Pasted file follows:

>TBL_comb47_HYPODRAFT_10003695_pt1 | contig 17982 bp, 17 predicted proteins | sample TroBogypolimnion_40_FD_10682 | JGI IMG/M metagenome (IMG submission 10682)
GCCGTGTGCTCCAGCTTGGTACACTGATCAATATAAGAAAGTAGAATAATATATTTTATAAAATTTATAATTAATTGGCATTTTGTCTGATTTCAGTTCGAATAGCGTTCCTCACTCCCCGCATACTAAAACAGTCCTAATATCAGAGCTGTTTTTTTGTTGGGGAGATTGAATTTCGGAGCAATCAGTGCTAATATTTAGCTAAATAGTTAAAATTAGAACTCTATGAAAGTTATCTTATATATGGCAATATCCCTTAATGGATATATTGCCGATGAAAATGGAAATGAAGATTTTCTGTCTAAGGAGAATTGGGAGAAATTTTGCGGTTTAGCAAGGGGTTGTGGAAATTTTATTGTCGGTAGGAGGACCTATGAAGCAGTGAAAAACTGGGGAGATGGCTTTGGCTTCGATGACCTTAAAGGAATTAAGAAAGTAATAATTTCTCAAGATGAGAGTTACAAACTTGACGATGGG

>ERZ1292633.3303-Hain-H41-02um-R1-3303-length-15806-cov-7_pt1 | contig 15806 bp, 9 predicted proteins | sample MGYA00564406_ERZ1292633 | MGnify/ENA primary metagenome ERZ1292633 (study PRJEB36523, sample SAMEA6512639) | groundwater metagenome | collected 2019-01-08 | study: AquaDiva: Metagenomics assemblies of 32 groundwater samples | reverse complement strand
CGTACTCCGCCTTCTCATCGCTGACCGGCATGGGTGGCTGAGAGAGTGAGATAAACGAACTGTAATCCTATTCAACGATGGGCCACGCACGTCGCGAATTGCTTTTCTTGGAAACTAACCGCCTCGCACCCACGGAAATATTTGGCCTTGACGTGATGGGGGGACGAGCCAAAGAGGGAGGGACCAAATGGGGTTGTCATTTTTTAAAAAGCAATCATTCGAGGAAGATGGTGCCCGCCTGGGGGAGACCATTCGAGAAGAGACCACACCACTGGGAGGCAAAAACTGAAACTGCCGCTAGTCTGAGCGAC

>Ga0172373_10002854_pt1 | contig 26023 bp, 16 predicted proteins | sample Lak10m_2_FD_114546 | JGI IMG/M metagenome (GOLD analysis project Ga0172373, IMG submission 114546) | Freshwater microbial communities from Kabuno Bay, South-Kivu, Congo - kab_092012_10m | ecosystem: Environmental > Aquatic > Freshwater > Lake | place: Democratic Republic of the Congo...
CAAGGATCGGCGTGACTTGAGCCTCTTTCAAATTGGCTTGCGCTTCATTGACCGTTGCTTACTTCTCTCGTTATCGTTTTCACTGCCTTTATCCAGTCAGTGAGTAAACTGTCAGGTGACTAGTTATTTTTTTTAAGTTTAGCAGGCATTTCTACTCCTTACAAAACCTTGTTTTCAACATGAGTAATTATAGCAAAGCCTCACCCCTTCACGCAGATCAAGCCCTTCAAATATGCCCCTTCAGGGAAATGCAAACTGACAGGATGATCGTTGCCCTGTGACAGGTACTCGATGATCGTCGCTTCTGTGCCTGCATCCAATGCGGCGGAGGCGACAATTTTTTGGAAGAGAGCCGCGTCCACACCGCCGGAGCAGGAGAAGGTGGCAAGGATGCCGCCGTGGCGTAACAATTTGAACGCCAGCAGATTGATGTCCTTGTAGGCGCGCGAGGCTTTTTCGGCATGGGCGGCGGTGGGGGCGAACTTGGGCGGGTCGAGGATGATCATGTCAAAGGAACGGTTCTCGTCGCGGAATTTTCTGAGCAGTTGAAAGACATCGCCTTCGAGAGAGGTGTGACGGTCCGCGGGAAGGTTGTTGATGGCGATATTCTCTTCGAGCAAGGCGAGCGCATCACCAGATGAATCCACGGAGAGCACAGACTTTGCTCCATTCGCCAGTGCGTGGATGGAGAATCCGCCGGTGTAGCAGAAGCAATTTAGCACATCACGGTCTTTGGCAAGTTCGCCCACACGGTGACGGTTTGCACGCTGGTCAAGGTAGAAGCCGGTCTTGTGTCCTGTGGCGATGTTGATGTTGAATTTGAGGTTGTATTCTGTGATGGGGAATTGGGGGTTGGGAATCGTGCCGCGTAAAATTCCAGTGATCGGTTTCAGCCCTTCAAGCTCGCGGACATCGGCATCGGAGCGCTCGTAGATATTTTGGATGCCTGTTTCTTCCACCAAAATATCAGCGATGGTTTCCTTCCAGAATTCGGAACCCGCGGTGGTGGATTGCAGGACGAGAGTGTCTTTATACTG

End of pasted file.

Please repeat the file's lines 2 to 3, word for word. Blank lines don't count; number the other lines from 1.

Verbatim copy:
GCCGTGTGCTCCAGCTTGGTACACTGATCAATATAAGAAAGTAGAATAATATATTTTATAAAATTTATAATTAATTGGCATTTTGTCTGATTTCAGTTCGAATAGCGTTCCTCACTCCCCGCATACTAAAACAGTCCTAATATCAGAGCTGTTTTTTTGTTGGGGAGATTGAATTTCGGAGCAATCAGTGCTAATATTTAGCTAAATAGTTAAAATTAGAACTCTATGAAAGTTATCTTATATATGGCAATATCCCTTAATGGATATATTGCCGATGAAAATGGAAATGAAGATTTTCTGTCTAAGGAGAATTGGGAGAAATTTTGCGGTTTAGCAAGGGGTTGTGGAAATTTTATTGTCGGTAGGAGGACCTATGAAGCAGTGAAAAACTGGGGAGATGGCTTTGGCTTCGATGACCTTAAAGGAATTAAGAAAGTAATAATTTCTCAAGATGAGAGTTACAAACTTGACGATGGG

>ERZ1292633.3303-Hain-H41-02um-R1-3303-length-15806-cov-7_pt1 | contig 15806 bp, 9 predicted proteins | sample MGYA00564406_ERZ1292633 | MGnify/ENA primary metagenome ERZ1292633 (study PRJEB36523, sample SAMEA6512639) | groundwater metagenome | collected 2019-01-08 | study: AquaDiva: Metagenomics assemblies of 32 groundwater samples | reverse complement strand